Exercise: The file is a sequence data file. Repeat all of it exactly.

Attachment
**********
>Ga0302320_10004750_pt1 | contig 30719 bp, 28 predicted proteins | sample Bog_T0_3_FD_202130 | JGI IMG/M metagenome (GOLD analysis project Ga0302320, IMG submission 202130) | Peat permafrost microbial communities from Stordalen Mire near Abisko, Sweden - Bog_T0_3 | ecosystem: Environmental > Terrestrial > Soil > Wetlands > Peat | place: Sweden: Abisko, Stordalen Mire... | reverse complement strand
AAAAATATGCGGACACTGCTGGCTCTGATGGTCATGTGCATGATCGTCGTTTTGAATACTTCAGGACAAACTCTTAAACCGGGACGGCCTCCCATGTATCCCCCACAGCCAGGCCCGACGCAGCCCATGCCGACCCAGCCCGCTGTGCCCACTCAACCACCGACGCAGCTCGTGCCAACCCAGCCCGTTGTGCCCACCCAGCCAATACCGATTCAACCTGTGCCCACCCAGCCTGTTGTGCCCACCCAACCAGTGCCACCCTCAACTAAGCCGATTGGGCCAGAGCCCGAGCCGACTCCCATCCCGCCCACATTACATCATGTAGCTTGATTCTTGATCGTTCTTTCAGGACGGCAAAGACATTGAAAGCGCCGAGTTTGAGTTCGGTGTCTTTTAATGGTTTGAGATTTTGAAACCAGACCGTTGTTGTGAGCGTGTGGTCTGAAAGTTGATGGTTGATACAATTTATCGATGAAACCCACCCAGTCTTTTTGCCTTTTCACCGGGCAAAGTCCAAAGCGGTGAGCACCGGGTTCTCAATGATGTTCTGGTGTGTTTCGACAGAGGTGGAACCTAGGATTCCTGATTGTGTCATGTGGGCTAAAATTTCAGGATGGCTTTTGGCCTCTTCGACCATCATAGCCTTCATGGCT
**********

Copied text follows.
>Ga0302320_10004750_pt1 | contig 30719 bp, 28 predicted proteins | sample Bog_T0_3_FD_202130 | JGI IMG/M metagenome (GOLD analysis project Ga0302320, IMG submission 202130) | Peat permafrost microbial communities from Stordalen Mire near Abisko, Sweden - Bog_T0_3 | ecosystem: Environmental > Terrestrial > Soil > Wetlands > Peat | place: Sweden: Abisko, Stordalen Mire... | reverse complement strand
AAAAATATGCGGACACTGCTGGCTCTGATGGTCATGTGCATGATCGTCGTTTTGAATACTTCAGGACAAACTCTTAAACCGGGACGGCCTCCCATGTATCCCCCACAGCCAGGCCCGACGCAGCCCATGCCGACCCAGCCCGCTGTGCCCACTCAACCACCGACGCAGCTCGTGCCAACCCAGCCCGTTGTGCCCACCCAGCCAATACCGATTCAACCTGTGCCCACCCAGCCTGTTGTGCCCACCCAACCAGTGCCACCCTCAACTAAGCCGATTGGGCCAGAGCCCGAGCCGACTCCCATCCCGCCCACATTACATCATGTAGCTTGATTCTTGATCGTTCTTTCAGGACGGCAAAGACATTGAAAGCGCCGAGTTTGAGTTCGGTGTCTTTTAATGGTTTGAGATTTTGAAACCAGACCGTTGTTGTGAGCGTGTGGTCTGAAAGTTGATGGTTGATACAATTTATCGATGAAACCCACCCAGTCTTTTTGCCTTTTCACCGGGCAAAGTCCAAAGCGGTGAGCACCGGGTTCTCAATGATGTTCTGGTGTGTTTCGACAGAGGTGGAACCTAGGATTCCTGATTGTGTCATGTGGGCTAAAATTTCAGGATGGCTTTTGGCCTCTTCGACCATCATAGCCTTCATGGCT